DES MOINES — Gov. Kim Reynolds and legislative leaders Monday announced a $15 million package for an immediate effort to rebuild after disastrous floods inundated huge swaths of Iowa last month.

Reynolds asked for another $10 million in fiscal 2020 to accelerate housing improvements in flooded areas.

The governor also announced creation of a 15-member Flood Recovery Advisory Board, which she will lead, to coordinate recovery efforts.

“This critical funding will assist in flood control infrastructure repairs and immediate fixes for public safety,” Reynolds said. “The legislation spans levees, drainage areas and flood control improvements, for individuals, businesses and communities affected by this historic flooding.”

President Donald Trump has approved a disaster declaration for 56 of Iowa’s 99 counties affected by severe flooding since March 12. Congress is considering a disaster aid package that includes money for Iowa, but the measure is held up by disagreements between Republicans and Democrats over aid for Puerto Rico after last year’s hurricanes.

Iowa lawmakers may take up parts of the proposed state package this week as they continue work on the $7.6 billion general fund budget for the fiscal year that begins July 1.

“The governor’s done a really good job of coordinating things,” said Senate Majority Leader Jack Whitver, R-Ankeny, who said Reynolds and legislative leaders worked together to come up with the aid plan.

“It’s a plan that’s well-thought out. It’s not duplicating services, and it’s something that we need in the meantime until more federal money comes,” Whitver said.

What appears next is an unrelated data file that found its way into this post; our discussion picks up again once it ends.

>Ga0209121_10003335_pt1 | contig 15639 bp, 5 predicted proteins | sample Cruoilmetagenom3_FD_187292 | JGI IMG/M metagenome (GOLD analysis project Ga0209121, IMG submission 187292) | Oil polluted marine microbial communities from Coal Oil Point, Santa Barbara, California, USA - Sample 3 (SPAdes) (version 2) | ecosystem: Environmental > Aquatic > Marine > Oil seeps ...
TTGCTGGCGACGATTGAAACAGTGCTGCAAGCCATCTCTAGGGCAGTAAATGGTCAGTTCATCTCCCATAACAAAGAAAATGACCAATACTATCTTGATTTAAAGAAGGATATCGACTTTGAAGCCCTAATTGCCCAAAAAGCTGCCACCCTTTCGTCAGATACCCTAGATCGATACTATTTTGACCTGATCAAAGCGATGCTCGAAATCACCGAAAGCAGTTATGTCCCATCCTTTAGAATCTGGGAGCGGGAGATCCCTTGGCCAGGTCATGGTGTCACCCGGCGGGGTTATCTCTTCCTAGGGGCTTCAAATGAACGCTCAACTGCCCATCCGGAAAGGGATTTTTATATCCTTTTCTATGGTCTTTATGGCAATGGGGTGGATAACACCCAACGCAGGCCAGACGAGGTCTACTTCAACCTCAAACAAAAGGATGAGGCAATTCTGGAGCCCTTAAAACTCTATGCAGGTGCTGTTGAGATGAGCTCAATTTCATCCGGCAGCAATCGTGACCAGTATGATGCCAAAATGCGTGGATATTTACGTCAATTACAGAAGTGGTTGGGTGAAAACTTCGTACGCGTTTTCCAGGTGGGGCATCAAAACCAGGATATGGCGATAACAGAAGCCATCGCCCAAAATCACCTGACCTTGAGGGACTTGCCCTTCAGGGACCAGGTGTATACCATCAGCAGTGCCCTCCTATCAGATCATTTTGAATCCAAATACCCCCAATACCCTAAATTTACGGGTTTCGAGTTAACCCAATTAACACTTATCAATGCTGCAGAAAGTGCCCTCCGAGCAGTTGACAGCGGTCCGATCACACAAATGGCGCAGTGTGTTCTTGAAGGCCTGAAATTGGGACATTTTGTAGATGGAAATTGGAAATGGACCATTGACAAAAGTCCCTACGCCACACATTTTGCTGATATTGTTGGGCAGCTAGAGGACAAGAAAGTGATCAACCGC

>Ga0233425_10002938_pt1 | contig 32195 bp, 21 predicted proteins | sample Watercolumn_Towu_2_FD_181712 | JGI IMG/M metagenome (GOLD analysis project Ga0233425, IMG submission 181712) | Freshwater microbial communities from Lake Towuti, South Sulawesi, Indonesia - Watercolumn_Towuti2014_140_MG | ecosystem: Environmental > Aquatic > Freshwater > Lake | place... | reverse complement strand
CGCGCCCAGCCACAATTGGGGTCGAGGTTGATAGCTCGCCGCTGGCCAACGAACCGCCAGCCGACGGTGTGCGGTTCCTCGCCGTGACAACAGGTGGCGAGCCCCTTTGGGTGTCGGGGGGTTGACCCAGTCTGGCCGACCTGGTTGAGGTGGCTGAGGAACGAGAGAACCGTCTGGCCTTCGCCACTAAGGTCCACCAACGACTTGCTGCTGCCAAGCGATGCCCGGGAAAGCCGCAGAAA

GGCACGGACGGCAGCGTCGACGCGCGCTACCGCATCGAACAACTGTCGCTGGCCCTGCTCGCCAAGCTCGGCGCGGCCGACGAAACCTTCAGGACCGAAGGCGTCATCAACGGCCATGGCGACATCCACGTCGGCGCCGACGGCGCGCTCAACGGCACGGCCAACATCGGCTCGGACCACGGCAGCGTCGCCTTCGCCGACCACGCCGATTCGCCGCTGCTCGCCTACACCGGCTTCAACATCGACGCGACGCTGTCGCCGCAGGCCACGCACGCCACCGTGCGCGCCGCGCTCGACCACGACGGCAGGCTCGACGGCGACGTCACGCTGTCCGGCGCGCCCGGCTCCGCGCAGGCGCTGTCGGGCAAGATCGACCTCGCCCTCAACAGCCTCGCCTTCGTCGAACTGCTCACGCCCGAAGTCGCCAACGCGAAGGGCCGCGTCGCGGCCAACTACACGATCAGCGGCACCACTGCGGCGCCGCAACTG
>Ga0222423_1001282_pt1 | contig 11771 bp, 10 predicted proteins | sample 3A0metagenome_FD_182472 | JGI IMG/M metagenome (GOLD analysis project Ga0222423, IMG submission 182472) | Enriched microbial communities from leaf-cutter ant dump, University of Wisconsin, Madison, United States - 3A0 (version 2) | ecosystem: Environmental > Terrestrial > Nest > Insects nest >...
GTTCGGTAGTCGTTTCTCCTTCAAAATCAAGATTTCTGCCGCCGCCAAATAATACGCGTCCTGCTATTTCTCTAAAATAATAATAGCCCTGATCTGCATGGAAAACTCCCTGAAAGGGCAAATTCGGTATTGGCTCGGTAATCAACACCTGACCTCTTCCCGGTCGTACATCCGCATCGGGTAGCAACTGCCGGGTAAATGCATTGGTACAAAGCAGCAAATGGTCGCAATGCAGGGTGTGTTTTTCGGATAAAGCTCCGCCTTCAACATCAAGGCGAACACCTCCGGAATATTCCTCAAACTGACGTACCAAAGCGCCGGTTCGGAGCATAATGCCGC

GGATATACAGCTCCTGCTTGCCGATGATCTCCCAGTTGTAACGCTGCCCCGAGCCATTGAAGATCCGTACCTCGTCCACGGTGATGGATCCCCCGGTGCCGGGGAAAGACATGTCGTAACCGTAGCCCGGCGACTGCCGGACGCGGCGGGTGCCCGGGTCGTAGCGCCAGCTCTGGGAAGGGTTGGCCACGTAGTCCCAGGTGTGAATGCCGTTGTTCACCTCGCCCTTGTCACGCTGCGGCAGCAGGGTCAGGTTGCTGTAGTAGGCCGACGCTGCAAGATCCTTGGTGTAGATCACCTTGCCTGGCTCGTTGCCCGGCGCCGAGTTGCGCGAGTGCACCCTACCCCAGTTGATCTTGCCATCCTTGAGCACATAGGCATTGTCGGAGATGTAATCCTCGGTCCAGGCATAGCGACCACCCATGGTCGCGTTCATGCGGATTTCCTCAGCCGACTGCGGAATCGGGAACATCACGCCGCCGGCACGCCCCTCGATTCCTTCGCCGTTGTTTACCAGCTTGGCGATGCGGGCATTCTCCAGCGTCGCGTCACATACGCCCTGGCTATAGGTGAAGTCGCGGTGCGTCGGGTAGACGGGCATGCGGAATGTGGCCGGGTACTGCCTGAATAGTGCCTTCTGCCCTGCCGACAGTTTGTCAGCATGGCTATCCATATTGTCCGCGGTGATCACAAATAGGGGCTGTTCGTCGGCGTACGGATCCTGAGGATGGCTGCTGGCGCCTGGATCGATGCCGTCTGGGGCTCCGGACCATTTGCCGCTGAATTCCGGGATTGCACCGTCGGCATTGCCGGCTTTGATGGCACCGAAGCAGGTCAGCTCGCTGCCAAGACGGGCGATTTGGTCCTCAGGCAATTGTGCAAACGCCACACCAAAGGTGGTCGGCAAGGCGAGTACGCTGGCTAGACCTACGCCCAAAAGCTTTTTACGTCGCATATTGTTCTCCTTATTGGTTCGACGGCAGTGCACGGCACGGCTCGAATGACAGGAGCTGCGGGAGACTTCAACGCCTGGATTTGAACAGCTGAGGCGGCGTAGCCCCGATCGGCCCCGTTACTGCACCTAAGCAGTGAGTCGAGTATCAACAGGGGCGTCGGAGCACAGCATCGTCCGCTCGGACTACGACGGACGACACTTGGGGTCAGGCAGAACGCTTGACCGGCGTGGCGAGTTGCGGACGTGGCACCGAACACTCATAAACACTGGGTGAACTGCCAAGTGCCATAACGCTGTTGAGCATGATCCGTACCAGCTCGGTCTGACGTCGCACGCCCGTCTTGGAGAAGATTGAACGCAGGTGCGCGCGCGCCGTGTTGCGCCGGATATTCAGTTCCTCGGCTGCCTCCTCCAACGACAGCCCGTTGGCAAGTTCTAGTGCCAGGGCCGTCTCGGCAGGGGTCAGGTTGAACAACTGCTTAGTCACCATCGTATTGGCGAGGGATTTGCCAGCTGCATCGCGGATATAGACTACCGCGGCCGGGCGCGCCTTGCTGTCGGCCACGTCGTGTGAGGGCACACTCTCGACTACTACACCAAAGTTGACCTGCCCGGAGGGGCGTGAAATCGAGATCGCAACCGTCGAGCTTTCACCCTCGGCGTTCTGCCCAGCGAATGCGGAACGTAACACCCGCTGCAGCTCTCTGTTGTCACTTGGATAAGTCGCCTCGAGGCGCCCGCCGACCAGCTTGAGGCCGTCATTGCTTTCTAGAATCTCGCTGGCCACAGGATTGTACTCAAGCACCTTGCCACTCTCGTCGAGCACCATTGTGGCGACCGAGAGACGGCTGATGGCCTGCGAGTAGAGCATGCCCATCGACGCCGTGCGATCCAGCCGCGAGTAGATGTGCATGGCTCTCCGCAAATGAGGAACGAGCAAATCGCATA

So far, the estimated damage from the Missouri River flooding is $1.6 billion, but Reynolds expects it to go higher.

The assessment includes $75 million in public assistance, $480 million in individual assistance, $300 million in damage to local businesses, more than $200 million in agricultural impact and more than $500 million to levees, according to state and federal estimates.

About 25,000 homes were destroyed or sustained major damage and more than 4,200 businesses impacted.

The state has created a website at floods2019.iowa.gov to help people harmed by the flooding to apply for aid and to guide travelers who face detours because of washed-out roads.

But it’s difficult to assess the damage because water still is standing in some areas where the levee system was breeched. The governor said 50 levees and nearly 250 miles of the levee system were compromised.

The biggest challenge at the moment is four “catastrophic breeches” in the levee system.

“We can’t really begin to assess the damage as well as start to repair the levee system until we can plug the holes and stop the inflow,” the governor said.

But that could take a year, according to the Army Corps of Engineers. In the interim, the state and local governments can begin working on short-term flood protection.

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Statehouse reporter for The Courier

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